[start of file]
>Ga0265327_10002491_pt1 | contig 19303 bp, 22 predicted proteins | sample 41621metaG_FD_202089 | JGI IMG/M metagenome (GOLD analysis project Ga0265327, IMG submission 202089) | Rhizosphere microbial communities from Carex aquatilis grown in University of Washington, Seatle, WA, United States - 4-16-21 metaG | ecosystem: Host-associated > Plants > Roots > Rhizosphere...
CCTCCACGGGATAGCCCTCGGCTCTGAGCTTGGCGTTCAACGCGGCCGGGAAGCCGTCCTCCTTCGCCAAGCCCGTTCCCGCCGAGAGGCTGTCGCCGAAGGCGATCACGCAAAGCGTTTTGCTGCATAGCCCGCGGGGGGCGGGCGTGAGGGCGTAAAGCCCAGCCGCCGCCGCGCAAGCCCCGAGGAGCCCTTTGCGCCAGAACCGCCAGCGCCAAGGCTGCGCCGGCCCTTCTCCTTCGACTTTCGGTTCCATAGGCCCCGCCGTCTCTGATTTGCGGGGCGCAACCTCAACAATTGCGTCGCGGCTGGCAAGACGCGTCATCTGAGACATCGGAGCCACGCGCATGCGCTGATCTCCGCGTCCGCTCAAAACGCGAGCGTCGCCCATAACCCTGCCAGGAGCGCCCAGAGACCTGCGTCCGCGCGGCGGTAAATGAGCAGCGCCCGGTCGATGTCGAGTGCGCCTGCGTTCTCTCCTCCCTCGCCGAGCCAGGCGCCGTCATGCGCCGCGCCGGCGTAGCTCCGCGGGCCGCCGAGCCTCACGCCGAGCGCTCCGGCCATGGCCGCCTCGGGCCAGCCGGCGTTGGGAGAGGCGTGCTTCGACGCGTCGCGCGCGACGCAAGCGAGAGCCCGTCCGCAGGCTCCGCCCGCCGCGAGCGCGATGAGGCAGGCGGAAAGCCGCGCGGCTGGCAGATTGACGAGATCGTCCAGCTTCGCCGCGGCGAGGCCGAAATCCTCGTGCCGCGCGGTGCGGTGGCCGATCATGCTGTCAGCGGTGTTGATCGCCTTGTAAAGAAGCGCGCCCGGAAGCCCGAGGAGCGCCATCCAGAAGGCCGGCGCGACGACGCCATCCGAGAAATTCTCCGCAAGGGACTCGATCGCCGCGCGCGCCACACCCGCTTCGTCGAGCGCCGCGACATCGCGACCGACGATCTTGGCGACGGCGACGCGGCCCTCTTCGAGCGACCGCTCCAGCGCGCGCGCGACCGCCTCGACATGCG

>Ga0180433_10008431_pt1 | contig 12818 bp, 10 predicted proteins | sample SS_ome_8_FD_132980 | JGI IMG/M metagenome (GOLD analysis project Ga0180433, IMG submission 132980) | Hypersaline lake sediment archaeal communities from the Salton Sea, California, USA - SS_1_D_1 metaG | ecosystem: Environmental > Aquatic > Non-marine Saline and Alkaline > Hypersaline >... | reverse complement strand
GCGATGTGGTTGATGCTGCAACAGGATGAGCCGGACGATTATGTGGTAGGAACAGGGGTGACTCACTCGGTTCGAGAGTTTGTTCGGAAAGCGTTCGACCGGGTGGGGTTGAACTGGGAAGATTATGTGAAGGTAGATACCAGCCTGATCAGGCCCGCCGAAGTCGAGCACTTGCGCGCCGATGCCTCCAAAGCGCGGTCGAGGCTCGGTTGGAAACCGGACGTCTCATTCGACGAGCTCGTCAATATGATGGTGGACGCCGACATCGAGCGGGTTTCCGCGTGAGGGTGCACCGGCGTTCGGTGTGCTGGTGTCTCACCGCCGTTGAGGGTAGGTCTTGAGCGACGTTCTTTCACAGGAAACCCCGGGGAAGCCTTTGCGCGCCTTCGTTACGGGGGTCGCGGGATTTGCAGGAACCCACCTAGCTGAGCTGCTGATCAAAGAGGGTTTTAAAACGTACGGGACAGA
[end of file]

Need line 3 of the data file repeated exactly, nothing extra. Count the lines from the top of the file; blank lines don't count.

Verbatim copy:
>Ga0180433_10008431_pt1 | contig 12818 bp, 10 predicted proteins | sample SS_ome_8_FD_132980 | JGI IMG/M metagenome (GOLD analysis project Ga0180433, IMG submission 132980) | Hypersaline lake sediment archaeal communities from the Salton Sea, California, USA - SS_1_D_1 metaG | ecosystem: Environmental > Aquatic > Non-marine Saline and Alkaline > Hypersaline >... | reverse complement strand